How Jewish is Modigliani?
Esther Nussbaum


Modigliani: Behind the Myth
at the Jewish Museum

Launching its centennial celebration with a blockbuster exhibition of the works of Amedeo Modigliani, the early-20th century Italian-Jewish painter, is particularly fortuitous for the Jewish Museum of New York. It allows the museum to stake a claim as a serious art museum while examining the question of the artist's problematic Jewish identity, as well as the social and historical context of his paintings, drawings, and sculpture. The museum's association with the Jewish Theological Seminary also brings to mind one of JTS' founders, Sabato Morais, a revered rabbi who was a product of the same city of Leghorn (Livorno), Italy, that gave us Modigliani.

Subtitled "Beyond the Myth," the Modigliani exhibition attempts to correct previous theories and attitudes toward the artist and his work. As Modigliani's daughter, Jeanne, complained in her 1958 biography, the artist had come to represent for most the archetypical Bohemian, a handsome Italian leading a debauched life that included womanizing and abuse of alcohol and drugs. The aim of the exhibit is to move away from this image both by taking a closer look at his work and by locating it within the context of his Italian-Jewish background.

The show is installed under rather arbitrary nomenclature: "Caryatids", "Sculpture", "Return to Painting", "Portraiture", "Montparnasse" and "Nudes". In each section the viewer is confronted with a rich array of the artist's work, brought together from public and private collections from around the world. In the gallery where the caryatids are displayed, one can contemplate the figures which take their name from columns in architecture that depict a feminine form supporting a weight, either of another decorative element or the roof. These provocative figures, recalling the forms of classical antiquity are drawn by Modigliani with sculptural intensity. They link the artist to his Italian heritage; not only had he visited art museums and ancient sites in Rome and Florence, he had experimented in sculpture while still in his teens, before leaving for Paris.

Modigliani's interest in the human form is evident in the carved heads in the "Sculpture" section, some executed in classical style, others in a more modern idiom. Modigliani had met Constantin Brancusi in 1909 and his affinity to sculpture was renewed. The sculptures dating from 1910-1913 are juxtaposed with two paintings entitled Red Bust and Large Red Bust, deliberately underscoring their illusion of dimensionality. Scarcity of stone material combined with Modigliani's own failing health brought about what the curators call the "Return to Painting." Included in this section are a variety of drawings, some of which depict subjects or symbols that lead to a consideration of the personal identity of the artist. It is the only section that contains works that hint at Modigliani's philosophical concerns, and one of the few places we find Jewish culture. Old Man at Prayer, Woman, Heads and Jewish Symbols, Motherhood, studies executed in pen and watercolor and others done in pencil or crayon are described by the curators as illustrative of his family's rich Sephardic heritage and socialist political involvement.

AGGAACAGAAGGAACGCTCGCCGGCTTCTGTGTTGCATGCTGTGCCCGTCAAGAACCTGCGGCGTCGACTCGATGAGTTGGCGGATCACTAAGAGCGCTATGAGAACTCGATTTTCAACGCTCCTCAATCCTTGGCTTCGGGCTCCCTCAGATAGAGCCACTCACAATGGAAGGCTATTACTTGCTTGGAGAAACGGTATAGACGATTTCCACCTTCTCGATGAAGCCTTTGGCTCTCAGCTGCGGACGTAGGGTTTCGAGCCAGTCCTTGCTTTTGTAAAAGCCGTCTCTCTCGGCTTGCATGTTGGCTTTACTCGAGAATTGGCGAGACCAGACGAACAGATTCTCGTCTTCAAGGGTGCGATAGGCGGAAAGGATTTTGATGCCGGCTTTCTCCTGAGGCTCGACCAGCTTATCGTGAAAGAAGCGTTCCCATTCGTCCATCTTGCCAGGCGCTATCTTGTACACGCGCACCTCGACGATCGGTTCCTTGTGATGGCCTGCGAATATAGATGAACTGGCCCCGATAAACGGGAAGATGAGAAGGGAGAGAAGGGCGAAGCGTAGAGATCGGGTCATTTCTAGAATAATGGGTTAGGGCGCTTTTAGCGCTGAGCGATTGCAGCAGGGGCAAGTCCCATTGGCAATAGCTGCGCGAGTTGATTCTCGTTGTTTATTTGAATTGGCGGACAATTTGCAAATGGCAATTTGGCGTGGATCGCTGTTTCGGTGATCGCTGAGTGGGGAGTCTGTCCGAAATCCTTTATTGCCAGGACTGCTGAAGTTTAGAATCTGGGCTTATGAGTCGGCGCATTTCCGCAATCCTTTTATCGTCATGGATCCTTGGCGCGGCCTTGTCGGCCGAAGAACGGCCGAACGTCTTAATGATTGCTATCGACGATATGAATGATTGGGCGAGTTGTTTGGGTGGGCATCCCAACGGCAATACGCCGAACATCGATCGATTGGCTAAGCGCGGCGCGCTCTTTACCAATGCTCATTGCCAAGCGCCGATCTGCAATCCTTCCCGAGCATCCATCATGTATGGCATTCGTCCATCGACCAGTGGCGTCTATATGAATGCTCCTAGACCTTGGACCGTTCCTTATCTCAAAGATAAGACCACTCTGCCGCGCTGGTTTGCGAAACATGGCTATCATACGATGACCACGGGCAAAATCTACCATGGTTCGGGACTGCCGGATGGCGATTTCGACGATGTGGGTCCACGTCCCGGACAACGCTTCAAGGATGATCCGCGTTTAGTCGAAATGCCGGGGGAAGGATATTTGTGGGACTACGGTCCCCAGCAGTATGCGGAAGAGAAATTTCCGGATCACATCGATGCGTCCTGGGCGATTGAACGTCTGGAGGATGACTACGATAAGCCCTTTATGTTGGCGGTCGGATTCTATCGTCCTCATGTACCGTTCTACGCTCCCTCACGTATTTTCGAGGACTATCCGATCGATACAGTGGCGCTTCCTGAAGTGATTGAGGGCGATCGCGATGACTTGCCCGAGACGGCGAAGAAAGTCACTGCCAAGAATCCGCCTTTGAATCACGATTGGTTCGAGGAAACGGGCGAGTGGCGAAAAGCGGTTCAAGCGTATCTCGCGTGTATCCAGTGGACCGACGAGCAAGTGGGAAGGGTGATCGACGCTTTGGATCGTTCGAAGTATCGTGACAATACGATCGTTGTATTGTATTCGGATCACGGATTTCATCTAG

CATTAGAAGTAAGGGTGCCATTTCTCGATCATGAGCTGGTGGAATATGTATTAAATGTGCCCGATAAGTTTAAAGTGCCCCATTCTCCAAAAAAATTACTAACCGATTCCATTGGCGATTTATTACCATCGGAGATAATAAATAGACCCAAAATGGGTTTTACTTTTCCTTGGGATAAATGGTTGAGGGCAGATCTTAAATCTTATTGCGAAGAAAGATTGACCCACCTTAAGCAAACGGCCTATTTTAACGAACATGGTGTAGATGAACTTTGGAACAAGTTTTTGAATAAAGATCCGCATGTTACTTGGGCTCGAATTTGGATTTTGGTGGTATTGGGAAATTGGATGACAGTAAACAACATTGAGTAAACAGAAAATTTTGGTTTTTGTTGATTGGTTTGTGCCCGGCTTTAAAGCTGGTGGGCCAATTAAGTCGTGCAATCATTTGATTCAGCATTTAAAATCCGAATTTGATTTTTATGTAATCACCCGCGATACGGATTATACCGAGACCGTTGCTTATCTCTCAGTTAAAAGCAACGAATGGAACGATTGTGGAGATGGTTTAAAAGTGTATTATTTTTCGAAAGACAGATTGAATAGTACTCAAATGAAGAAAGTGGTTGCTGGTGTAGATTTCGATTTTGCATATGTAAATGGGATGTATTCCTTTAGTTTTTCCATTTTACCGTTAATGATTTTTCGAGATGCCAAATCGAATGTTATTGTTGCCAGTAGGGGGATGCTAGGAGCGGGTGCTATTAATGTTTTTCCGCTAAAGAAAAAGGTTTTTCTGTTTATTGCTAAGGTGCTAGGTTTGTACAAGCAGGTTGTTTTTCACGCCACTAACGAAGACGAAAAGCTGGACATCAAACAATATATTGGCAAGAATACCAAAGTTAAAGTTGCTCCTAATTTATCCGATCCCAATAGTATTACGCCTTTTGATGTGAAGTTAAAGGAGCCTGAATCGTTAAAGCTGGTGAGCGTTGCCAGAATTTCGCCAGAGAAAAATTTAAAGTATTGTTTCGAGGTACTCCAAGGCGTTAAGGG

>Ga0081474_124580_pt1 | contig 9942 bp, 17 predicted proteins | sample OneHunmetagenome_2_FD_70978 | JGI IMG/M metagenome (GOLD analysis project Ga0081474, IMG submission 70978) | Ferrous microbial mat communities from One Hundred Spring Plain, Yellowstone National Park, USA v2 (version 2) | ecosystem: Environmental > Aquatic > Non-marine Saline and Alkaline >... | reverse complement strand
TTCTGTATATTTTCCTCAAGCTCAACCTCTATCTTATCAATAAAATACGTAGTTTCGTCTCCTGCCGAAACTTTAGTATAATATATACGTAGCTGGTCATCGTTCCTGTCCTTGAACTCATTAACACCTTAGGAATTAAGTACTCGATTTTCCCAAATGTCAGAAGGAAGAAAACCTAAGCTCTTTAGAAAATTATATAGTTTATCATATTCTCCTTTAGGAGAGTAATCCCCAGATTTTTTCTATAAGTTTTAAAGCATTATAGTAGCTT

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Top image: Amadeo Modigliani, Self Portrait, 1920
Lower image: Amadeo Modigliani, The Red Bust, 1913

August 2004

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How Jewish is Modigliani?
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David Stromberg

Zeek in Print
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From previous issues:

The Ritual of Family Photography
Amy Datsko

Ari Belenkiy

The Aesthetics of Power
Michael Shurkin